It is common knowledge that people with type 2 diabetes are at increased risk of cardiovascular disease. In the late 1980s, researchers began to identify the use of dietary supplements with fish oil as one method to treat the typical dyslipidemia associated with diabetes.
While animal fats are high in saturated fats, fish oils are high in polyunsaturated fats, specifically omega-3 fatty acids. Over the past few decades, many studies have shown some benefit to the addition of omega-3 fatty acids and new studies continue to be published today solidifying the fact that they may have some benefit in reducing cardiovascular disease.
A new study published in Diabetes Care1 also revealed that increasing fish intake, and subsequent omega-3 fatty acids, can also reduce the risk of type 2 diabetes in men. Additional studies can be helpful to assess its benefit for the entire population.
Omega-3 fatty acids, especially those derived from fatty fish like salmon, mackerel, or sardines, may have a wider health benefit than previously suspected. Of importance to people with diabetes is the finding that DHA (docosahexaenoic acid) “may reduce the formation of harmful glucose metabolites linked to diabetic complications,” reported researchers from Oregon State University.
The investigators sought to further study the health benefits of omega-3 fatty acids metabolites on the liver, a study coined “metabolomics.” The team discovered that when laboratory animals were given the equivalent of 2 to 4 grams per day of DHA, the supplement helped to prevent fatty liver disease and assisted in vitamin, carbohydrate, and amino acid metabolism.2
The study also looked at how the “Western diet,” characterized by an increased consumption of saturated fat, sugar, red meat, and processed grains, effects liver health. Researchers were surprised that supplementation of DHA, helped protect the metabolic pathways that are commonly damaged from the “Western diet.”
The study was the final installment in a 3-part series of tests that focused on how DHA and EPA, two forms of Omega -3 fatty acid, affected the metabolic health of laboratory mice’s livers.
The common unhealthy foods associated with this diet can raise bad cholesterol (LDL), cause liver problems, and be “highly atherogenic,” causing plaque buildup in the body’s arteries, said Donald Jump, PhD, professor at Oregon State University who took part in the recent study.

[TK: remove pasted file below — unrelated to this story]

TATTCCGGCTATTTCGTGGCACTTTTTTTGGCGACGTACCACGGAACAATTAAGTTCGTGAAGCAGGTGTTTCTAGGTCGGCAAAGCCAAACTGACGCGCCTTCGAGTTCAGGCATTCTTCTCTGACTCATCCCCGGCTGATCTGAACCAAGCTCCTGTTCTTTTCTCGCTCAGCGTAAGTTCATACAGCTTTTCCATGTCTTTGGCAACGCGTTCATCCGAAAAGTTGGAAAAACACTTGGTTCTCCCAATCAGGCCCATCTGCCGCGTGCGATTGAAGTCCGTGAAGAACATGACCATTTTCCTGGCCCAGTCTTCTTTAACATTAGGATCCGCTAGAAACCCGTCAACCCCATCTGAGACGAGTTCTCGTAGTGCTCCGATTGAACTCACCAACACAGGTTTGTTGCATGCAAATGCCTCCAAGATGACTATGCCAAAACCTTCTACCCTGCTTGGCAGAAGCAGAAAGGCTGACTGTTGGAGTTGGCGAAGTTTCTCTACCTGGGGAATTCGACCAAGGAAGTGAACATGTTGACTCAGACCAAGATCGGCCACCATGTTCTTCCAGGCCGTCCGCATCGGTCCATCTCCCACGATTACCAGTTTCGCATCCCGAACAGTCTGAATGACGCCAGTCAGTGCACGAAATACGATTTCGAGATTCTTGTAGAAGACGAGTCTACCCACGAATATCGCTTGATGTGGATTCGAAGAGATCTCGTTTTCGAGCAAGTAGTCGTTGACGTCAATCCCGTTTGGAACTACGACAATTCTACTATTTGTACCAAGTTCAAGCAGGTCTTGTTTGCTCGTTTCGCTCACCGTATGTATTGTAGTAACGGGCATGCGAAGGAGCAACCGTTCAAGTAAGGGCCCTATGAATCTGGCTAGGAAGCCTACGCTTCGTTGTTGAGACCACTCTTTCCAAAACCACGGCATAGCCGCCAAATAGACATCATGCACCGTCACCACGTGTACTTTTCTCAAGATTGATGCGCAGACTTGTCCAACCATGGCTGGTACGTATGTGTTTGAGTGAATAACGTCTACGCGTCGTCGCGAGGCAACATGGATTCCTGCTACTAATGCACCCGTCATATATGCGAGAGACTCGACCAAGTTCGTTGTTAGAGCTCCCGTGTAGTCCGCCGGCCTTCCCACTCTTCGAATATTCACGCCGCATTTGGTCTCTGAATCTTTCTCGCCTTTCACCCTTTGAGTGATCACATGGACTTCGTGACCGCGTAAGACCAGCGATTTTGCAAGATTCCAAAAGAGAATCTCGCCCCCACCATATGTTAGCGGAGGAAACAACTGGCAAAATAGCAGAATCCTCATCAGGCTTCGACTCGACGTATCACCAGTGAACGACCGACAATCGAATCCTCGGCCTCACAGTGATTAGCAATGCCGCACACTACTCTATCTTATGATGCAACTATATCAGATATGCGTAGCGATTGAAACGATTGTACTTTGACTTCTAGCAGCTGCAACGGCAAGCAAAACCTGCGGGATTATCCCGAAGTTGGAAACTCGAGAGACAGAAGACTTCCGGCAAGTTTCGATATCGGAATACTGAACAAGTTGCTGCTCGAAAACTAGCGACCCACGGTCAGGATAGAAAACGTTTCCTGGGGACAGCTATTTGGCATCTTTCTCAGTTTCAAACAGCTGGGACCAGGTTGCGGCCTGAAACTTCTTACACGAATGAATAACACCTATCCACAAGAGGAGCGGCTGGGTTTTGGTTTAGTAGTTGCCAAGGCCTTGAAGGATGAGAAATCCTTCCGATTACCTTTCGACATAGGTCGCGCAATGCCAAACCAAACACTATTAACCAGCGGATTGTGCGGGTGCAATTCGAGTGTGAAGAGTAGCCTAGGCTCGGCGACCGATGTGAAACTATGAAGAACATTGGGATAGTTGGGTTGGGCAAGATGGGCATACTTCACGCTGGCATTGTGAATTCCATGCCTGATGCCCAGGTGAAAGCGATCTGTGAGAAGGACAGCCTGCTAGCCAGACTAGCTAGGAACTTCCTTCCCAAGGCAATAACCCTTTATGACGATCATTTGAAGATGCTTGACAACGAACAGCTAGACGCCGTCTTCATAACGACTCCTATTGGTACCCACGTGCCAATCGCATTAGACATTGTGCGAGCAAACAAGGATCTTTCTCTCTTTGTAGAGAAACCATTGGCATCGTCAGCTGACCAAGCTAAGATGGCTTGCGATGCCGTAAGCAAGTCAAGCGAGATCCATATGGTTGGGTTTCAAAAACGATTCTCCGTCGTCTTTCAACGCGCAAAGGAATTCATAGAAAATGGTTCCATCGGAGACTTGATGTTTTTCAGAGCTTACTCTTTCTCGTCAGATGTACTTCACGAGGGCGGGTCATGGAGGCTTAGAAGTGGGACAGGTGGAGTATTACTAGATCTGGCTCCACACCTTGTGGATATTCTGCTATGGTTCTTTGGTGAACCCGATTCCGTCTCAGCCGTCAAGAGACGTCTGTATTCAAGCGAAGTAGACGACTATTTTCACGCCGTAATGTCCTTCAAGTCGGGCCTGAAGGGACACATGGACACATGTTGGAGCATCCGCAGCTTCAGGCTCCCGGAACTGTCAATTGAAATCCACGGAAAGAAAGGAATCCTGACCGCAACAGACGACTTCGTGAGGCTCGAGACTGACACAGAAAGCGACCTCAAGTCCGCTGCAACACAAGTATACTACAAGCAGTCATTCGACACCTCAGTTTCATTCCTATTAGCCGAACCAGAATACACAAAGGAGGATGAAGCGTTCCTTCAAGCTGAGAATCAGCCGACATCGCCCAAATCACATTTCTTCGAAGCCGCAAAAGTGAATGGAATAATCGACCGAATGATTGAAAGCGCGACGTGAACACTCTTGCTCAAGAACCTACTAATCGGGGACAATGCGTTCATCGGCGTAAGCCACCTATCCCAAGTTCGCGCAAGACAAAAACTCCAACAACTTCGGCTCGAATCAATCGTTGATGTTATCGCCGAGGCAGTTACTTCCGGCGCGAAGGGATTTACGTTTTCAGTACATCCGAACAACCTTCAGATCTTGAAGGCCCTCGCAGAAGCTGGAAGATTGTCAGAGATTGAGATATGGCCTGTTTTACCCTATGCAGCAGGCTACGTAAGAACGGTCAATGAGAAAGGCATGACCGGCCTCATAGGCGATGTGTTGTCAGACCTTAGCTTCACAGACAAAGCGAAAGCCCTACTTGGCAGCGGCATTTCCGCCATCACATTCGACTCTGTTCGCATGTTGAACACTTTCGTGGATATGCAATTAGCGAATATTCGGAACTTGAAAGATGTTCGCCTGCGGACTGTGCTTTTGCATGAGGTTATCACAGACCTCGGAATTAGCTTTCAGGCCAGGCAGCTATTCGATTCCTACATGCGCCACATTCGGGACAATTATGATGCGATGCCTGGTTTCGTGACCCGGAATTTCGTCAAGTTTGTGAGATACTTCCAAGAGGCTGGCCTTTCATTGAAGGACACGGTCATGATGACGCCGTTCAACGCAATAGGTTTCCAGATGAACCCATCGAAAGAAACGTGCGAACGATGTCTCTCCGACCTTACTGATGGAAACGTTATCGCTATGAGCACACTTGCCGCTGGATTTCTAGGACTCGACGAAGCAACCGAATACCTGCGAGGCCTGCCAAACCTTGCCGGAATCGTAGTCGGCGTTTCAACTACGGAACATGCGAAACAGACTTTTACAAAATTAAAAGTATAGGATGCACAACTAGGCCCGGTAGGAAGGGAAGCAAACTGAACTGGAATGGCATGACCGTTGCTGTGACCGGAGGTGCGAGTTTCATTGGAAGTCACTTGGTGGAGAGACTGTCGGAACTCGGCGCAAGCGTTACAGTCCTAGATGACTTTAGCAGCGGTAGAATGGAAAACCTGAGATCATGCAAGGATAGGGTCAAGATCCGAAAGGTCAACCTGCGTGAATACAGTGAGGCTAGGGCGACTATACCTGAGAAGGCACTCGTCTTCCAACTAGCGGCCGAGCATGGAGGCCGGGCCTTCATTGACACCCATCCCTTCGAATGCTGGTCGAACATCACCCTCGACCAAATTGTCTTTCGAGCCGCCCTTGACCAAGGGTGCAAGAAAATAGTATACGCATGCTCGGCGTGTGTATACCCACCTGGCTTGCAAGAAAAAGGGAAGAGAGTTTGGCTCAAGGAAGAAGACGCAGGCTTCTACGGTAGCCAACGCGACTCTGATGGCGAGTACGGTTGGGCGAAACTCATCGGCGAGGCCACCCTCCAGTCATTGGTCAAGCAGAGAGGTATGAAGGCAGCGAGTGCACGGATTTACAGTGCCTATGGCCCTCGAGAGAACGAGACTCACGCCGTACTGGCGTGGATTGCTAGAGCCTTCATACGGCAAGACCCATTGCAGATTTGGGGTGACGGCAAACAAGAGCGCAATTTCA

This is good news for people with diabetes, as DHA may be helpful in reducing the formation of dangerous glucose metabolites, leading to common diabetic complications. The data suggests that omega-3 fatty acids help decrease liver fat, inflammation, as well as aid in glucose and lipid metabolism, said Dr. Jump.
While Omega-3 has already been found to positively affect lipid metabolism and prevent liver inflammation, the new study found other biological pathways, such as amino acid, carbohydrate, and vitamin metabolism, were benefitted from DHA consumption. The study was able to do this by looking at how DHA aided the metabolic pathways that smaller molecules like carbohydrates, lipids, and amino acids take as they’re processed in the liver, said Dr. Jump.
There have been numerous additional studies conducted on omega-3 fatty acids over the years. These studies have varied in their conclusions. Dr. Jump noted that omega-3’s benefits have yet to be fully established. Oftentimes this is because much of the research done on omega-3 fatty acids included different forms of supplements administered in varying quantities to both diabetic and non-diabetic subjects.
Also, people with diabetes or other chronic conditions like cardiovascular disease are commonly already taking other medications. This makes it challenging for researchers to examine just how exactly fatty acids like DHA may or may not benefit their health, said Dr. Jump.
While the recent study does suggest DHA fatty acids can help reduce liver inflammation and benefit glucose and lipid metabolism, experts still stress that consultation with an experienced doctor or endocrinologist is important before adding a large supplementation of DHA fatty acid to one’s diet.
“I would definitely recommend [people with diabetes] talk to their healthcare provider before buying supplements,” said Keith Carlson RN, BSN, NC-BC, a nurse practitioner and contributing author to Diabeticlifestyle.com.
“Ask your healthcare provider if they recommend a particular brand. Do your research. If you’re really not sure go see a diabetes educator and endocrinologist,” he added.
There are numerous online resources that further discuss the benefits of omega-3 consumption, including the American Diabetes Association and National Center for Complementary and Alternative Medicine.